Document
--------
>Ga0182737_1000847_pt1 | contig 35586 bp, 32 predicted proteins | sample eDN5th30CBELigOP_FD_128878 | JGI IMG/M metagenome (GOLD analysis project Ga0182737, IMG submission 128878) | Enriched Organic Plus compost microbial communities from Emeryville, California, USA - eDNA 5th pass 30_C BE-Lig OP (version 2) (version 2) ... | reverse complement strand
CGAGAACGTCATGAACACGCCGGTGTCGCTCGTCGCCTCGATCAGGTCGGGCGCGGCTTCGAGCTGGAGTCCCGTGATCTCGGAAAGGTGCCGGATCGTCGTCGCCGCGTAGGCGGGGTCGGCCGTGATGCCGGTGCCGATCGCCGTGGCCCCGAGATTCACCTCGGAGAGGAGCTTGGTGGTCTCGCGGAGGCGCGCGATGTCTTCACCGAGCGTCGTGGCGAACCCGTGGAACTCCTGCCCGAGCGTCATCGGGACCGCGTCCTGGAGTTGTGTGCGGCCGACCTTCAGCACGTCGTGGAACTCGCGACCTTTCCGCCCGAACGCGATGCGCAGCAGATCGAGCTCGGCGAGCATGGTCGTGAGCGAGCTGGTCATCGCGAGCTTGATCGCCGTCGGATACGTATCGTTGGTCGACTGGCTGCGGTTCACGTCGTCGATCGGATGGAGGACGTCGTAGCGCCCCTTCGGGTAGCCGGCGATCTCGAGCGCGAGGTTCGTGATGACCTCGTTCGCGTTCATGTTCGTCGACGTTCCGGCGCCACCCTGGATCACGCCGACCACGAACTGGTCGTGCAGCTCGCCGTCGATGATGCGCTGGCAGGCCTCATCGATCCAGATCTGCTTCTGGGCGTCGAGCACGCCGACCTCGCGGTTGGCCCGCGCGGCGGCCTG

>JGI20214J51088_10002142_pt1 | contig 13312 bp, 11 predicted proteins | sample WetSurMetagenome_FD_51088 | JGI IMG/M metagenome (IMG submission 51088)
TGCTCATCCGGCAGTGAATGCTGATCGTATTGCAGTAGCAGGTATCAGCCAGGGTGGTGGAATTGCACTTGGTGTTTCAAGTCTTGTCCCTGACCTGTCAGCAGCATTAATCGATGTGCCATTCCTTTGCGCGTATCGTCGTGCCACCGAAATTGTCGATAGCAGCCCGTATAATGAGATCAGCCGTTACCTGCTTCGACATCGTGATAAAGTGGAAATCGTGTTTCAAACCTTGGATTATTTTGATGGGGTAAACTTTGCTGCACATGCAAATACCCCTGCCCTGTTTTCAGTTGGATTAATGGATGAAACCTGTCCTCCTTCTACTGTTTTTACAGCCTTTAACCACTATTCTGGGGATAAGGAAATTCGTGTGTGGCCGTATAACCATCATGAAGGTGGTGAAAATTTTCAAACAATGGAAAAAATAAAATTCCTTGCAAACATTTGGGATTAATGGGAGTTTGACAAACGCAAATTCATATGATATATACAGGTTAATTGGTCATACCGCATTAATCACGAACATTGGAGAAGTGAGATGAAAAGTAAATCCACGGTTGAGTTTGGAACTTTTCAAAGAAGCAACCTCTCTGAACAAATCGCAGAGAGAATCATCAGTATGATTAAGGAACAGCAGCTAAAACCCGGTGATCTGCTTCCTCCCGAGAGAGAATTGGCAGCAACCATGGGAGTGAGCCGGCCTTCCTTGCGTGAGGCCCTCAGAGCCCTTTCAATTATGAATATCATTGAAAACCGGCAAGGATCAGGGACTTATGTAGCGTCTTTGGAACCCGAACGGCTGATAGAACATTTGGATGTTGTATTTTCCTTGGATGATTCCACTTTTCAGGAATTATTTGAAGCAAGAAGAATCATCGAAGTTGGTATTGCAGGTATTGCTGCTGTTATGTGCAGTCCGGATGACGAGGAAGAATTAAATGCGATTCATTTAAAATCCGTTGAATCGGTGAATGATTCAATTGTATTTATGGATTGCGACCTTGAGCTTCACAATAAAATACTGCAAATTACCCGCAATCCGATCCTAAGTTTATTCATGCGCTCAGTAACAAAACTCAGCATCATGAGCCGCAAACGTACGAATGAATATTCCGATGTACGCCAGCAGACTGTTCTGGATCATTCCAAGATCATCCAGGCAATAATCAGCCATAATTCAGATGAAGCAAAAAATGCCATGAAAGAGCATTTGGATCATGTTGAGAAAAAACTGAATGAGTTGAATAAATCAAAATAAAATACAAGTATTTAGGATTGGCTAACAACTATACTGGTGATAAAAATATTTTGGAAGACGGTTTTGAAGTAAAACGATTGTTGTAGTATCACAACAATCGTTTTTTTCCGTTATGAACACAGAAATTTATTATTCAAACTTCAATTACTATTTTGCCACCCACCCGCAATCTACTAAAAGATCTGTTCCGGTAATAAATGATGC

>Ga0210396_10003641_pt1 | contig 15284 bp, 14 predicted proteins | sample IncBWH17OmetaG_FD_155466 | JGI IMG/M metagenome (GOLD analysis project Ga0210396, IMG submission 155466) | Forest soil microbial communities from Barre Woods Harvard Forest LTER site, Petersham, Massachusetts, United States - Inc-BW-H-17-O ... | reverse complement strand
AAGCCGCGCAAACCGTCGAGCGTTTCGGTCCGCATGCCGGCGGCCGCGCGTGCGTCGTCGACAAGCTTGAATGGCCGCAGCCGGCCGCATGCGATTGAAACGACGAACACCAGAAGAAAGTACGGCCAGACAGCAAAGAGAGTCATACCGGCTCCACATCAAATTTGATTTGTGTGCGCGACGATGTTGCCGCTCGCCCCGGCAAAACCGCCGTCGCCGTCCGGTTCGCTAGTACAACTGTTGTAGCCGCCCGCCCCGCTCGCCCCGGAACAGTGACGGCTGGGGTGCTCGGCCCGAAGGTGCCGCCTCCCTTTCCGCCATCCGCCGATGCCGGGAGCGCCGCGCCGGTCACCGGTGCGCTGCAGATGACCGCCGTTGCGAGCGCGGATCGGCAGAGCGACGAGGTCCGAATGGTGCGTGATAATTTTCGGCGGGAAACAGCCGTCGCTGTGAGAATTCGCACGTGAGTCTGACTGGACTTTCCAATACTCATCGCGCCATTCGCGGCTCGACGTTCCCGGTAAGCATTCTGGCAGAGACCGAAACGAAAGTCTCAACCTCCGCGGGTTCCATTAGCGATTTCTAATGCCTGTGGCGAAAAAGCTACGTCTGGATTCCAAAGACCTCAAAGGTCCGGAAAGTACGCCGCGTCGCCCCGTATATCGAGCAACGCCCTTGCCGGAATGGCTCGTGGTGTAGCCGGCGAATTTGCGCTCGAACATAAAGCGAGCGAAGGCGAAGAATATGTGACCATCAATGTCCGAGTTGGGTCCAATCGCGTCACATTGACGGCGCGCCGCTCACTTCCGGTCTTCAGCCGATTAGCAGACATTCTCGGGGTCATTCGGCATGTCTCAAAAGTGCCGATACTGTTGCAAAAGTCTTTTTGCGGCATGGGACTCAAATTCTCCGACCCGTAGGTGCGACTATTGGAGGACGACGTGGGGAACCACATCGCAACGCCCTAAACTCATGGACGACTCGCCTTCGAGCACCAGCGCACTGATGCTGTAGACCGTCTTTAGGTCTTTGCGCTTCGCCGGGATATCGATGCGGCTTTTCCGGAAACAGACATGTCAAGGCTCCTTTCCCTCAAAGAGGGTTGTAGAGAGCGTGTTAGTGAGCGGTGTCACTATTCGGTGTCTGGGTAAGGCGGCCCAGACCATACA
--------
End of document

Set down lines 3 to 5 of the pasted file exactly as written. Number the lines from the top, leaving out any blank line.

>JGI20214J51088_10002142_pt1 | contig 13312 bp, 11 predicted proteins | sample WetSurMetagenome_FD_51088 | JGI IMG/M metagenome (IMG submission 51088)
TGCTCATCCGGCAGTGAATGCTGATCGTATTGCAGTAGCAGGTATCAGCCAGGGTGGTGGAATTGCACTTGGTGTTTCAAGTCTTGTCCCTGACCTGTCAGCAGCATTAATCGATGTGCCATTCCTTTGCGCGTATCGTCGTGCCACCGAAATTGTCGATAGCAGCCCGTATAATGAGATCAGCCGTTACCTGCTTCGACATCGTGATAAAGTGGAAATCGTGTTTCAAACCTTGGATTATTTTGATGGGGTAAACTTTGCTGCACATGCAAATACCCCTGCCCTGTTTTCAGTTGGATTAATGGATGAAACCTGTCCTCCTTCTACTGTTTTTACAGCCTTTAACCACTATTCTGGGGATAAGGAAATTCGTGTGTGGCCGTATAACCATCATGAAGGTGGTGAAAATTTTCAAACAATGGAAAAAATAAAATTCCTTGCAAACATTTGGGATTAATGGGAGTTTGACAAACGCAAATTCATATGATATATACAGGTTAATTGGTCATACCGCATTAATCACGAACATTGGAGAAGTGAGATGAAAAGTAAATCCACGGTTGAGTTTGGAACTTTTCAAAGAAGCAACCTCTCTGAACAAATCGCAGAGAGAATCATCAGTATGATTAAGGAACAGCAGCTAAAACCCGGTGATCTGCTTCCTCCCGAGAGAGAATTGGCAGCAACCATGGGAGTGAGCCGGCCTTCCTTGCGTGAGGCCCTCAGAGCCCTTTCAATTATGAATATCATTGAAAACCGGCAAGGATCAGGGACTTATGTAGCGTCTTTGGAACCCGAACGGCTGATAGAACATTTGGATGTTGTATTTTCCTTGGATGATTCCACTTTTCAGGAATTATTTGAAGCAAGAAGAATCATCGAAGTTGGTATTGCAGGTATTGCTGCTGTTATGTGCAGTCCGGATGACGAGGAAGAATTAAATGCGATTCATTTAAAATCCGTTGAATCGGTGAATGATTCAATTGTATTTATGGATTGCGACCTTGAGCTTCACAATAAAATACTGCAAATTACCCGCAATCCGATCCTAAGTTTATTCATGCGCTCAGTAACAAAACTCAGCATCATGAGCCGCAAACGTACGAATGAATATTCCGATGTACGCCAGCAGACTGTTCTGGATCATTCCAAGATCATCCAGGCAATAATCAGCCATAATTCAGATGAAGCAAAAAATGCCATGAAAGAGCATTTGGATCATGTTGAGAAAAAACTGAATGAGTTGAATAAATCAAAATAAAATACAAGTATTTAGGATTGGCTAACAACTATACTGGTGATAAAAATATTTTGGAAGACGGTTTTGAAGTAAAACGATTGTTGTAGTATCACAACAATCGTTTTTTTCCGTTATGAACACAGAAATTTATTATTCAAACTTCAATTACTATTTTGCCACCCACCCGCAATCTACTAAAAGATCTGTTCCGGTAATAAATGATGC

>Ga0210396_10003641_pt1 | contig 15284 bp, 14 predicted proteins | sample IncBWH17OmetaG_FD_155466 | JGI IMG/M metagenome (GOLD analysis project Ga0210396, IMG submission 155466) | Forest soil microbial communities from Barre Woods Harvard Forest LTER site, Petersham, Massachusetts, United States - Inc-BW-H-17-O ... | reverse complement strand